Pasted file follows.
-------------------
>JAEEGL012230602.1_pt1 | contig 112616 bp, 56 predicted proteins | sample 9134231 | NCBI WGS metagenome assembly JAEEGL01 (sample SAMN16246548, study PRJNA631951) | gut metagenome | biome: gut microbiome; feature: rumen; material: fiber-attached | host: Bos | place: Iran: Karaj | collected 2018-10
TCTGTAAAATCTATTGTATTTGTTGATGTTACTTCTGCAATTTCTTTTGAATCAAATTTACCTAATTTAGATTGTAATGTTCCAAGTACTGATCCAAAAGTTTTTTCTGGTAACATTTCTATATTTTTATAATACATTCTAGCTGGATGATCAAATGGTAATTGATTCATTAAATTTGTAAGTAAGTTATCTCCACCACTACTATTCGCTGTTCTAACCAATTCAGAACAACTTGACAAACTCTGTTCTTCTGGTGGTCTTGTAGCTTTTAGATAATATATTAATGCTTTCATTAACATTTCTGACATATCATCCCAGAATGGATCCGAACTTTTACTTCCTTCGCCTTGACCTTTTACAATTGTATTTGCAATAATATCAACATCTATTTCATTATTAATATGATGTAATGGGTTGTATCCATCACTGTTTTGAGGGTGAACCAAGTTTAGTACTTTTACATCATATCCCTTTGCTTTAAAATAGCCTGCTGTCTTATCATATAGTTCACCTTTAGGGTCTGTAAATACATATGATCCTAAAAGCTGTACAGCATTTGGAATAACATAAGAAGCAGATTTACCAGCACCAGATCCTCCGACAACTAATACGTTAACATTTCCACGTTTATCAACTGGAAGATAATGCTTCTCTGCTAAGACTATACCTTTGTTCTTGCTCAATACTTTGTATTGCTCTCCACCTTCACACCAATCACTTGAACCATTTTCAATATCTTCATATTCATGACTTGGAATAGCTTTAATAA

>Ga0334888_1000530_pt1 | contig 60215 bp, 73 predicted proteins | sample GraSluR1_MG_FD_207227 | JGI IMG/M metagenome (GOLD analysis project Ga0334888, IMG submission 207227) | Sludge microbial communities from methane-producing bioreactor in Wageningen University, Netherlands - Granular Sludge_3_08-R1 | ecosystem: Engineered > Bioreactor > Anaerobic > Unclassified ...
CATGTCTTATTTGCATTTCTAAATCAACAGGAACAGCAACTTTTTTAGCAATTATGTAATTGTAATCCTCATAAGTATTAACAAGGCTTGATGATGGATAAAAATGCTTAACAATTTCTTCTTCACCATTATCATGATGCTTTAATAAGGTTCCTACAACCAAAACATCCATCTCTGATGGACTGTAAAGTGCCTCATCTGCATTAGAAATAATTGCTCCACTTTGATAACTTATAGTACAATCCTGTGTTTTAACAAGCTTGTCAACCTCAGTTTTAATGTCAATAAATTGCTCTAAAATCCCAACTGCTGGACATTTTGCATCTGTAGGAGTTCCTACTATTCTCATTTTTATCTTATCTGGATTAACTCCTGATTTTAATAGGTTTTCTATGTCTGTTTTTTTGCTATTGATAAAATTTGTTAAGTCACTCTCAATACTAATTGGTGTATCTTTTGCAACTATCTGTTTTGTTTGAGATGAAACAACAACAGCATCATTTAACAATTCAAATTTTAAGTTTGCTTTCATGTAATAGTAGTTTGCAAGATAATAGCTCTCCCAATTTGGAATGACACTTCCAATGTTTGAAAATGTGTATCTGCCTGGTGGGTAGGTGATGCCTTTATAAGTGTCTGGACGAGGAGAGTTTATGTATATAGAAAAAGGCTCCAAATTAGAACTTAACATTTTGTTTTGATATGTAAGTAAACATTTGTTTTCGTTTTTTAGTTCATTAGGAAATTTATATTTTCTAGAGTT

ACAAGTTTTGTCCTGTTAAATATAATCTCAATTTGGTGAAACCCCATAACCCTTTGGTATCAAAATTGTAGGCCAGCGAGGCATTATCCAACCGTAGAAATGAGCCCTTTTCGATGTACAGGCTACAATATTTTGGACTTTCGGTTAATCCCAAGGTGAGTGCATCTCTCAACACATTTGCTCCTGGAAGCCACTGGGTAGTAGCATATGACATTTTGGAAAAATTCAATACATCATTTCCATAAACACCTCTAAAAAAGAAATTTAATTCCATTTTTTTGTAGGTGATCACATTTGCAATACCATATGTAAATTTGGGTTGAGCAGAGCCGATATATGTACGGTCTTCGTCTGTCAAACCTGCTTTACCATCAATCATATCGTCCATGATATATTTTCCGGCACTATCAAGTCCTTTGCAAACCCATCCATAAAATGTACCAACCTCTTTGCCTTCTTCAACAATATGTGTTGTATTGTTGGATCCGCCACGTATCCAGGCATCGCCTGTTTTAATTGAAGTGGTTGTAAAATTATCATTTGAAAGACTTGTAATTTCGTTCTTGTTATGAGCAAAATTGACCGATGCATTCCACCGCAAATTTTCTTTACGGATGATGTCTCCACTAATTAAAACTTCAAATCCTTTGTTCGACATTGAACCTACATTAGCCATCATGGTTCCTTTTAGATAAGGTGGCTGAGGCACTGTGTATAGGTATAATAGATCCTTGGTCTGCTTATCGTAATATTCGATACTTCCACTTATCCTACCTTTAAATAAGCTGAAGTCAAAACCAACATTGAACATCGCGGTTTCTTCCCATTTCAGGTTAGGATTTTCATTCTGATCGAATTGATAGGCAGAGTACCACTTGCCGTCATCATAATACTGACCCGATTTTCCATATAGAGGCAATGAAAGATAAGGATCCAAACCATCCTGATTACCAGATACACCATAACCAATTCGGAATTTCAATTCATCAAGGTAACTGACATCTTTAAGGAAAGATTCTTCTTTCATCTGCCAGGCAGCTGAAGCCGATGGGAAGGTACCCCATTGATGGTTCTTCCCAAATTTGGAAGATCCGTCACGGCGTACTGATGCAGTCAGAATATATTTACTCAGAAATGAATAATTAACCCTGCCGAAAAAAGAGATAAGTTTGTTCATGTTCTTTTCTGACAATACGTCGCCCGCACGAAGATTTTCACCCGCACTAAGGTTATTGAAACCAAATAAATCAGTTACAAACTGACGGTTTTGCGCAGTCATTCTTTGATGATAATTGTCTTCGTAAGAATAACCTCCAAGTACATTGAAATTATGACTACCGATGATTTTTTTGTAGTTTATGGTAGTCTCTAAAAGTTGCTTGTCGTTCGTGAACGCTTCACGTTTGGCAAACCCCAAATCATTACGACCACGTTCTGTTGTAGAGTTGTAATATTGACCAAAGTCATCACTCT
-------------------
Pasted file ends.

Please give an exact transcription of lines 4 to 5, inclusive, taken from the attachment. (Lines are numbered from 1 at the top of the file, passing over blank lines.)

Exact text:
CATGTCTTATTTGCATTTCTAAATCAACAGGAACAGCAACTTTTTTAGCAATTATGTAATTGTAATCCTCATAAGTATTAACAAGGCTTGATGATGGATAAAAATGCTTAACAATTTCTTCTTCACCATTATCATGATGCTTTAATAAGGTTCCTACAACCAAAACATCCATCTCTGATGGACTGTAAAGTGCCTCATCTGCATTAGAAATAATTGCTCCACTTTGATAACTTATAGTACAATCCTGTGTTTTAACAAGCTTGTCAACCTCAGTTTTAATGTCAATAAATTGCTCTAAAATCCCAACTGCTGGACATTTTGCATCTGTAGGAGTTCCTACTATTCTCATTTTTATCTTATCTGGATTAACTCCTGATTTTAATAGGTTTTCTATGTCTGTTTTTTTGCTATTGATAAAATTTGTTAAGTCACTCTCAATACTAATTGGTGTATCTTTTGCAACTATCTGTTTTGTTTGAGATGAAACAACAACAGCATCATTTAACAATTCAAATTTTAAGTTTGCTTTCATGTAATAGTAGTTTGCAAGATAATAGCTCTCCCAATTTGGAATGACACTTCCAATGTTTGAAAATGTGTATCTGCCTGGTGGGTAGGTGATGCCTTTATAAGTGTCTGGACGAGGAGAGTTTATGTATATAGAAAAAGGCTCCAAATTAGAACTTAACATTTTGTTTTGATATGTAAGTAAACATTTGTTTTCGTTTTTTAGTTCATTAGGAAATTTATATTTTCTAGAGTT

ACAAGTTTTGTCCTGTTAAATATAATCTCAATTTGGTGAAACCCCATAACCCTTTGGTATCAAAATTGTAGGCCAGCGAGGCATTATCCAACCGTAGAAATGAGCCCTTTTCGATGTACAGGCTACAATATTTTGGACTTTCGGTTAATCCCAAGGTGAGTGCATCTCTCAACACATTTGCTCCTGGAAGCCACTGGGTAGTAGCATATGACATTTTGGAAAAATTCAATACATCATTTCCATAAACACCTCTAAAAAAGAAATTTAATTCCATTTTTTTGTAGGTGATCACATTTGCAATACCATATGTAAATTTGGGTTGAGCAGAGCCGATATATGTACGGTCTTCGTCTGTCAAACCTGCTTTACCATCAATCATATCGTCCATGATATATTTTCCGGCACTATCAAGTCCTTTGCAAACCCATCCATAAAATGTACCAACCTCTTTGCCTTCTTCAACAATATGTGTTGTATTGTTGGATCCGCCACGTATCCAGGCATCGCCTGTTTTAATTGAAGTGGTTGTAAAATTATCATTTGAAAGACTTGTAATTTCGTTCTTGTTATGAGCAAAATTGACCGATGCATTCCACCGCAAATTTTCTTTACGGATGATGTCTCCACTAATTAAAACTTCAAATCCTTTGTTCGACATTGAACCTACATTAGCCATCATGGTTCCTTTTAGATAAGGTGGCTGAGGCACTGTGTATAGGTATAATAGATCCTTGGTCTGCTTATCGTAATATTCGATACTTCCACTTATCCTACCTTTAAATAAGCTGAAGTCAAAACCAACATTGAACATCGCGGTTTCTTCCCATTTCAGGTTAGGATTTTCATTCTGATCGAATTGATAGGCAGAGTACCACTTGCCGTCATCATAATACTGACCCGATTTTCCATATAGAGGCAATGAAAGATAAGGATCCAAACCATCCTGATTACCAGATACACCATAACCAATTCGGAATTTCAATTCATCAAGGTAACTGACATCTTTAAGGAAAGATTCTTCTTTCATCTGCCAGGCAGCTGAAGCCGATGGGAAGGTACCCCATTGATGGTTCTTCCCAAATTTGGAAGATCCGTCACGGCGTACTGATGCAGTCAGAATATATTTACTCAGAAATGAATAATTAACCCTGCCGAAAAAAGAGATAAGTTTGTTCATGTTCTTTTCTGACAATACGTCGCCCGCACGAAGATTTTCACCCGCACTAAGGTTATTGAAACCAAATAAATCAGTTACAAACTGACGGTTTTGCGCAGTCATTCTTTGATGATAATTGTCTTCGTAAGAATAACCTCCAAGTACATTGAAATTATGACTACCGATGATTTTTTTGTAGTTTATGGTAGTCTCTAAAAGTTGCTTGTCGTTCGTGAACGCTTCACGTTTGGCAAACCCCAAATCATTACGACCACGTTCTGTTGTAGAGTTGTAATATTGACCAAAGTCATCACTCT